University of the West Indies economist Dr Vaalmikki Arjoon has recommended that T&T use International Monetary Fund (IMF) expertise to “the fullest extent” and not just for advice on fiscal...
You are here
To bee or not to bee
When I heard the buzz, I felt a sourness rise up in my throat and threaten to choke me.
The Beekeepers Association was planning to gather outside Parliament last Friday to protest the government’s intention to import honey.
To bee or not to bee, I fretted, as my stomach quivered with anxiety. Had the sweet story of local honey had turned bitter?
The beekeepers had reason to feel stung. T&T honey has won many international awards and, at the recent Caribbean Bee Congress in St Croix, won the prize for the Best Tasting Honey in the Caribbean.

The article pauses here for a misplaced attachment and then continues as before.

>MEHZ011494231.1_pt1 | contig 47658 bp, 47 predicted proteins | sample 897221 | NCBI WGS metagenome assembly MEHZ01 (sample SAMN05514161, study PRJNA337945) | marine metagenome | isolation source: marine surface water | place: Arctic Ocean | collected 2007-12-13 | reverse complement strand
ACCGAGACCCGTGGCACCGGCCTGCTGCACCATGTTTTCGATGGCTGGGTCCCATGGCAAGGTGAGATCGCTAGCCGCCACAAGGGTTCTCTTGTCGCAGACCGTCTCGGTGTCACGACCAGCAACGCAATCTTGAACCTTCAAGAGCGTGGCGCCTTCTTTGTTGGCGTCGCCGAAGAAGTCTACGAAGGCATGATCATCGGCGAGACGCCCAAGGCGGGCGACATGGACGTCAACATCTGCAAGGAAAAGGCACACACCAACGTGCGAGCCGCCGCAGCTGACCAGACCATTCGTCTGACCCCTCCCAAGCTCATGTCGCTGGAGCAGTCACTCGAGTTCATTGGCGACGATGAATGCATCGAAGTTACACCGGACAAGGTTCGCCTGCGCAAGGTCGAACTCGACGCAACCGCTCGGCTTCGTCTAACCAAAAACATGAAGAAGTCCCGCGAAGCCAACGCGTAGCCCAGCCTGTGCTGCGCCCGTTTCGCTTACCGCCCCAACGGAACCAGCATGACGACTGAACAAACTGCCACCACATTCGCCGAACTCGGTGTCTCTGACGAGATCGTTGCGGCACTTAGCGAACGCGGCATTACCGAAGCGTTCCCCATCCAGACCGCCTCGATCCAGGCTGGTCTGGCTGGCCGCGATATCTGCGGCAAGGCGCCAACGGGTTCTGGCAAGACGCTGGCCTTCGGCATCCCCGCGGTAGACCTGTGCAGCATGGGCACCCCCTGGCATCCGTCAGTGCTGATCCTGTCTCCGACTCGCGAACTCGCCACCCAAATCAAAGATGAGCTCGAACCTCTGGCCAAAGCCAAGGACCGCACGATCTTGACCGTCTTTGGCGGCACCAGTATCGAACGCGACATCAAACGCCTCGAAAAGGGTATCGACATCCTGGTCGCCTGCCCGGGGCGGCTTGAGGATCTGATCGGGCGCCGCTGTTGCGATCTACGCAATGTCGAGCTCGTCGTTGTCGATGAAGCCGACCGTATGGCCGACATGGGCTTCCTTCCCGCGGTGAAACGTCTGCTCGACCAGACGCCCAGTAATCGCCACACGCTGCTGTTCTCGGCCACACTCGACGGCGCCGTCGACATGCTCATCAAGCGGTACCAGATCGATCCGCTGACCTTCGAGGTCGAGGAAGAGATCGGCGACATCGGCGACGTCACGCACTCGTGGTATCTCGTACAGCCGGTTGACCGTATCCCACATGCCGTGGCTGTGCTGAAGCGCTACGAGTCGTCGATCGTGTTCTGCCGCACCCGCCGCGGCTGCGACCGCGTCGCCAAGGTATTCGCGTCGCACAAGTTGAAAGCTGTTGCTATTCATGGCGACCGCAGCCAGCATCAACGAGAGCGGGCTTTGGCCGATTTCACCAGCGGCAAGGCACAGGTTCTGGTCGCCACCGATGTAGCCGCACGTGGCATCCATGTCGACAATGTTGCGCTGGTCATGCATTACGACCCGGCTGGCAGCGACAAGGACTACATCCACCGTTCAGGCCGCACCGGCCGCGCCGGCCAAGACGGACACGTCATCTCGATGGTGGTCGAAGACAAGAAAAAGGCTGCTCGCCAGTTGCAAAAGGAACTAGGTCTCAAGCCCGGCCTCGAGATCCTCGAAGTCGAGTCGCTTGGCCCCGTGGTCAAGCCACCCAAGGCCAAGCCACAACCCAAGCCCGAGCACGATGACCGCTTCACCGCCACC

The beekeepers also complain that imported honey, which may be contaminated, exposes the local industry to Colony Collapse Disorder, which happens when worker bees go on strike.
Such has led to the disappearance of millions of bee hives in Europe and America.
User comments posted on this website are the sole views and opinions of the comment writer and are not representative of Guardian Media Limited or its staff.
Guardian Media Limited accepts no liability and will not be held accountable for user comments.
Guardian Media Limited reserves the right to remove, to edit or to censor any comments.
Any content which is considered unsuitable, unlawful or offensive, includes personal details, advertises or promotes products, services or websites or repeats previous comments will be removed.